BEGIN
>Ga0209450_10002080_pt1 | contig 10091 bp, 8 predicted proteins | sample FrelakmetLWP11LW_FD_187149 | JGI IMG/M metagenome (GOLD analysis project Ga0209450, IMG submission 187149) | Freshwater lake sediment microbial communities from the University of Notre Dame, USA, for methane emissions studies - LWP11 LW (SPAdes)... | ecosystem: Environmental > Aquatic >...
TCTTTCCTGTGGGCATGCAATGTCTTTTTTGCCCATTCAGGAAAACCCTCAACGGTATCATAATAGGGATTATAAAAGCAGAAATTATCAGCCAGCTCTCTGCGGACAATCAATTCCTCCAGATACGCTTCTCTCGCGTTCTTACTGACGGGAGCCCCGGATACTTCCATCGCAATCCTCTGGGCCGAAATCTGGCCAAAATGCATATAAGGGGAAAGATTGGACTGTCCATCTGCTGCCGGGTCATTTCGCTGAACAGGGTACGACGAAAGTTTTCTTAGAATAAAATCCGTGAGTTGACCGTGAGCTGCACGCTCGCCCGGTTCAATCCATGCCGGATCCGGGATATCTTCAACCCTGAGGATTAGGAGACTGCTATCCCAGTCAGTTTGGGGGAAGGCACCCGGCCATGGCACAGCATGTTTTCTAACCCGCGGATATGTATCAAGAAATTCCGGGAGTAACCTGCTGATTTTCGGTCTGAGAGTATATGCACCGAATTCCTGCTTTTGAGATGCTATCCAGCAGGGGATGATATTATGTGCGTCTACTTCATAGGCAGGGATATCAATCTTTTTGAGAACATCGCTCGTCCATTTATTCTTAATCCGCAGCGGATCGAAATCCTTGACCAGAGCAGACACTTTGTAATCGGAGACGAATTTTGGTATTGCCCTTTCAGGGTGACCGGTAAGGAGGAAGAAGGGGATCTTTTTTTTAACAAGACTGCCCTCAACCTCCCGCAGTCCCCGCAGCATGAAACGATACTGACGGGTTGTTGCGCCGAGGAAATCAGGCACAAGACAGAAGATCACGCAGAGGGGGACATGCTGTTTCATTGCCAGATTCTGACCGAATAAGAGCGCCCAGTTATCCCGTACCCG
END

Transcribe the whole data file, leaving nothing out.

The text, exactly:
>Ga0209450_10002080_pt1 | contig 10091 bp, 8 predicted proteins | sample FrelakmetLWP11LW_FD_187149 | JGI IMG/M metagenome (GOLD analysis project Ga0209450, IMG submission 187149) | Freshwater lake sediment microbial communities from the University of Notre Dame, USA, for methane emissions studies - LWP11 LW (SPAdes)... | ecosystem: Environmental > Aquatic >...
TCTTTCCTGTGGGCATGCAATGTCTTTTTTGCCCATTCAGGAAAACCCTCAACGGTATCATAATAGGGATTATAAAAGCAGAAATTATCAGCCAGCTCTCTGCGGACAATCAATTCCTCCAGATACGCTTCTCTCGCGTTCTTACTGACGGGAGCCCCGGATACTTCCATCGCAATCCTCTGGGCCGAAATCTGGCCAAAATGCATATAAGGGGAAAGATTGGACTGTCCATCTGCTGCCGGGTCATTTCGCTGAACAGGGTACGACGAAAGTTTTCTTAGAATAAAATCCGTGAGTTGACCGTGAGCTGCACGCTCGCCCGGTTCAATCCATGCCGGATCCGGGATATCTTCAACCCTGAGGATTAGGAGACTGCTATCCCAGTCAGTTTGGGGGAAGGCACCCGGCCATGGCACAGCATGTTTTCTAACCCGCGGATATGTATCAAGAAATTCCGGGAGTAACCTGCTGATTTTCGGTCTGAGAGTATATGCACCGAATTCCTGCTTTTGAGATGCTATCCAGCAGGGGATGATATTATGTGCGTCTACTTCATAGGCAGGGATATCAATCTTTTTGAGAACATCGCTCGTCCATTTATTCTTAATCCGCAGCGGATCGAAATCCTTGACCAGAGCAGACACTTTGTAATCGGAGACGAATTTTGGTATTGCCCTTTCAGGGTGACCGGTAAGGAGGAAGAAGGGGATCTTTTTTTTAACAAGACTGCCCTCAACCTCCCGCAGTCCCCGCAGCATGAAACGATACTGACGGGTTGTTGCGCCGAGGAAATCAGGCACAAGACAGAAGATCACGCAGAGGGGGACATGCTGTTTCATTGCCAGATTCTGACCGAATAAGAGCGCCCAGTTATCCCGTACCCG